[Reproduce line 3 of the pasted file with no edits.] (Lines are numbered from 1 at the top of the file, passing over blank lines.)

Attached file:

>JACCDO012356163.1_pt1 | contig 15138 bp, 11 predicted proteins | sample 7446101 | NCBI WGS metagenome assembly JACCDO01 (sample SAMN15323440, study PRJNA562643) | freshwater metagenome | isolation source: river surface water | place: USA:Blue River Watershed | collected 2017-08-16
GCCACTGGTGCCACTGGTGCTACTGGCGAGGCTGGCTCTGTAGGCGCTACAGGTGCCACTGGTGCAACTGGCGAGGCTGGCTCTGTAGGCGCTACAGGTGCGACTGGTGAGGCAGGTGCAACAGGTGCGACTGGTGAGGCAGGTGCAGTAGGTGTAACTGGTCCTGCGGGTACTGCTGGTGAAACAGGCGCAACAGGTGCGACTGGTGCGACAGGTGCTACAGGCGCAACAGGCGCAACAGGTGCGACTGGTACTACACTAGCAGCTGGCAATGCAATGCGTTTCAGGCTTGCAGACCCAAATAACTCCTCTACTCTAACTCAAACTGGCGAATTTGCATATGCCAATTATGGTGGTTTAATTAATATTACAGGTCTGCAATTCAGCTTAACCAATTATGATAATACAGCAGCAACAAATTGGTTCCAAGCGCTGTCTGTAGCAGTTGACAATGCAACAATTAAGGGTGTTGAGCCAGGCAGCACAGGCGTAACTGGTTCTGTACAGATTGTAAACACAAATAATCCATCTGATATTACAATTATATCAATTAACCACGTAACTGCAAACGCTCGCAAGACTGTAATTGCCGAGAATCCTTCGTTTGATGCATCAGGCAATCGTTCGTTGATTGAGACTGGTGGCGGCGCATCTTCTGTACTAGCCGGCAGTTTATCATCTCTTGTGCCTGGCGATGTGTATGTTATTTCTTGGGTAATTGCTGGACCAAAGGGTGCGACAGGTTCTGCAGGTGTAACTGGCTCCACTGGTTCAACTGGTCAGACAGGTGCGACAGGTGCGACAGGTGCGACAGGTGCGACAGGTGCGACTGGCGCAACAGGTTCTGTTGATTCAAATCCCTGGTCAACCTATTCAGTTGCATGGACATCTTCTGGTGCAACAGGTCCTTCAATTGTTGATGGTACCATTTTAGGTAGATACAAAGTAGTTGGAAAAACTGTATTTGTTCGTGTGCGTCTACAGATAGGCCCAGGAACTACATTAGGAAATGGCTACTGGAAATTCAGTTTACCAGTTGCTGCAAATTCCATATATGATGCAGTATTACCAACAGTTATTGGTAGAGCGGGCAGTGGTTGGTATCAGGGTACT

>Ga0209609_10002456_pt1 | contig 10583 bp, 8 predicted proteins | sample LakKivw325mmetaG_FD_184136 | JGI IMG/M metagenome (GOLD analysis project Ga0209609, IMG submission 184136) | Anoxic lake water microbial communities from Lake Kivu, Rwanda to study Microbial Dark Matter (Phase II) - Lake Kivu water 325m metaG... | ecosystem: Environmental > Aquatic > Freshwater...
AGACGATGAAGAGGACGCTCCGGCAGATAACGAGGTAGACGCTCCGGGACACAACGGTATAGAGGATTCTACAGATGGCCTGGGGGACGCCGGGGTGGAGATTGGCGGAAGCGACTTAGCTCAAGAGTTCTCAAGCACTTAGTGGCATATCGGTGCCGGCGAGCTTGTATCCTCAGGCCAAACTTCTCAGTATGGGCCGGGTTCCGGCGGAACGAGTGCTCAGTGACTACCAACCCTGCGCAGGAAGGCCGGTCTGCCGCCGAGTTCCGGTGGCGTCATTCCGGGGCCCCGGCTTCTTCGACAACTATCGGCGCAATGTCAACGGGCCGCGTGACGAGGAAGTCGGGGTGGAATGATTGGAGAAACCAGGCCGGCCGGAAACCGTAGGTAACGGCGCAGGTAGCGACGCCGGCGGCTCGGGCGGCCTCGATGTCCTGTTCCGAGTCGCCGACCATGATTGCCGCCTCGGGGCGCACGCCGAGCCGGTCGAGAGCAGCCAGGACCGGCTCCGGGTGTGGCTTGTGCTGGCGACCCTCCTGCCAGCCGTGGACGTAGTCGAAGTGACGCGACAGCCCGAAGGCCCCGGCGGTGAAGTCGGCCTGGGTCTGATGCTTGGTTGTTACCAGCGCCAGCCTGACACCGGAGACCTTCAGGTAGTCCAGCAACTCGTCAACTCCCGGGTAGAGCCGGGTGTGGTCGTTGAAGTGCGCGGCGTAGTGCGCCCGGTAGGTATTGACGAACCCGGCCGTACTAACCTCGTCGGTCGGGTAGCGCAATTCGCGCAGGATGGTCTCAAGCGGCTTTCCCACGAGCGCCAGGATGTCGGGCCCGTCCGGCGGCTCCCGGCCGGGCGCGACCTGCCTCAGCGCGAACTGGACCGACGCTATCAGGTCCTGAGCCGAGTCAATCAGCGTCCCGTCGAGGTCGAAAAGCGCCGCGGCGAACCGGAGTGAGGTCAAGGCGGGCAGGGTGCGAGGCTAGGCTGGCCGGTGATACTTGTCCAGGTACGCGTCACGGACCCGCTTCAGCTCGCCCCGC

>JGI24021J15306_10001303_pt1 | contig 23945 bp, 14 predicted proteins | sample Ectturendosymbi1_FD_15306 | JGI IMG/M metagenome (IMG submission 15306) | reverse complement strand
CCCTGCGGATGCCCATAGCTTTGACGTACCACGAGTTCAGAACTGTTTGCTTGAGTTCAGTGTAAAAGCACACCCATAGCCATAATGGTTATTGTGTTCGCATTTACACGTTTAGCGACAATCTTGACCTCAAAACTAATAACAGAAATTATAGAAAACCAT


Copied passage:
>Ga0209609_10002456_pt1 | contig 10583 bp, 8 predicted proteins | sample LakKivw325mmetaG_FD_184136 | JGI IMG/M metagenome (GOLD analysis project Ga0209609, IMG submission 184136) | Anoxic lake water microbial communities from Lake Kivu, Rwanda to study Microbial Dark Matter (Phase II) - Lake Kivu water 325m metaG... | ecosystem: Environmental > Aquatic > Freshwater...